Let’s consider for a moment how this works. As I said, lower resource prices mean lower income for Canada as a whole. Economic growth slows, as it did early last year. At first, the slowdown was concentrated in oil-producing regions as companies cut investment spending. But then it began to spill over into other sectors through supply chains and lower consumption spending as workers were laid off. In this context, and in anticipation of the spreading fallout, the Bank lowered interest rates to help buffer the economy and keep inflation aimed at our targe

Canada nearly experienced a technical recession last year. 2016 does not look good.

The Australia Industry Group released its three sector reports. The manufacturing number expanded for a sixth consecutive month: although it dropped .6, it was still positive with a 51.9 reading. 5 of 8 sectors expanded and 5 of 7 sub-indexes grew. Services, however, contracted for a third consecutive month. Only 2 of 9 sectors expanded with 5 of 6 sub-indexes declining. Finally, the construction index dropped 3.9 to 46.8. New orders declined for all four sectors. The combined picture of these three indexes is weak. While manufacturing is expanding, the breadth of service sector and construction weakness shows a slowing economy.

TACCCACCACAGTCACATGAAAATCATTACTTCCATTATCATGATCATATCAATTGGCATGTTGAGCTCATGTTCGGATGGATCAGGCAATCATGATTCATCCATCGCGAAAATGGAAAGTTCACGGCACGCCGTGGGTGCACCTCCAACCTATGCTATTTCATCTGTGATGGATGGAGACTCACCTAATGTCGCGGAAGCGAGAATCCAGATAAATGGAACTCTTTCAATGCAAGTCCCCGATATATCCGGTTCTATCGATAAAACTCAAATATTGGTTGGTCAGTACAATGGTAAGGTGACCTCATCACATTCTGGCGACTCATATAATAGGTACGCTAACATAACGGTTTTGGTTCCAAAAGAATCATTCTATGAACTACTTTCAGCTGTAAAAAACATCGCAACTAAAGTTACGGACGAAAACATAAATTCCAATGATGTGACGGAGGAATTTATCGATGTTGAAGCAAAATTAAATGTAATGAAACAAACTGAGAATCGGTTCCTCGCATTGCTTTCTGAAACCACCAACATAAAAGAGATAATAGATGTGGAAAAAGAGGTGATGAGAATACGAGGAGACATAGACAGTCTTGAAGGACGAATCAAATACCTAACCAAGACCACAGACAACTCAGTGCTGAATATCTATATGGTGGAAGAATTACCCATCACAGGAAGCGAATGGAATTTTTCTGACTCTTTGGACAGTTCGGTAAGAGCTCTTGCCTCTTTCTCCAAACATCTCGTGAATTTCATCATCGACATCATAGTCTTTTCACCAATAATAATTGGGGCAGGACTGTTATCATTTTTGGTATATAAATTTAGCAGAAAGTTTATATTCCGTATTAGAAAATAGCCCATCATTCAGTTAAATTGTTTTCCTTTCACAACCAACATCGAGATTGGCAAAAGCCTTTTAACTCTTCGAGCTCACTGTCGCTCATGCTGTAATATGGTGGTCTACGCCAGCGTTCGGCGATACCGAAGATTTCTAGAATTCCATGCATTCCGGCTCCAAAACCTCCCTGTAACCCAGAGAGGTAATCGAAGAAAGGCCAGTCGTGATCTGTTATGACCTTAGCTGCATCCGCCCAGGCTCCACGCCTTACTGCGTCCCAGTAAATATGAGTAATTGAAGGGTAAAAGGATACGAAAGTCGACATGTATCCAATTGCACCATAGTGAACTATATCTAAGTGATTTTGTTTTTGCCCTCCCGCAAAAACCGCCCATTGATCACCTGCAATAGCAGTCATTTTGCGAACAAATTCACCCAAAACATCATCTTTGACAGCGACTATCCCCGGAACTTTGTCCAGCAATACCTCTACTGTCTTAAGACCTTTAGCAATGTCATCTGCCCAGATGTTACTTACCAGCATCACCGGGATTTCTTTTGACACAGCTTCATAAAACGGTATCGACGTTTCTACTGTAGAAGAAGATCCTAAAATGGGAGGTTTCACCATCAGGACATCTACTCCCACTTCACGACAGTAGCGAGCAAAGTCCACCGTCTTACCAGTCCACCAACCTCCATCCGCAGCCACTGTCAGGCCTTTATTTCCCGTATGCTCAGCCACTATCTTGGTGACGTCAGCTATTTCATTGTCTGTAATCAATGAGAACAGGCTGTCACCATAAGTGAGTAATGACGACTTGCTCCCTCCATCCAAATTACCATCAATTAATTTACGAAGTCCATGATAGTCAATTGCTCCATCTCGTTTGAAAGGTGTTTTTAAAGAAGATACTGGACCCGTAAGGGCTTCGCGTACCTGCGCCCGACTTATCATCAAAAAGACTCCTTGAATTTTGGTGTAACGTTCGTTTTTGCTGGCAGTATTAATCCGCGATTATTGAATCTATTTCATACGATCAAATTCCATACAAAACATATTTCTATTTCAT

So, as the new year starts, the world economy is still in a difficult situation. The Chinese slowdown is impacting a number of developing countries, slowing their top-line growth. Deflationary pressures continue. But now, we have an event (the Chinese market drop) that triggered concerns about global, leading to action (a global sell-off). Don't be surprised to see increased volatility in the coming few months.

(c) Hale Stewart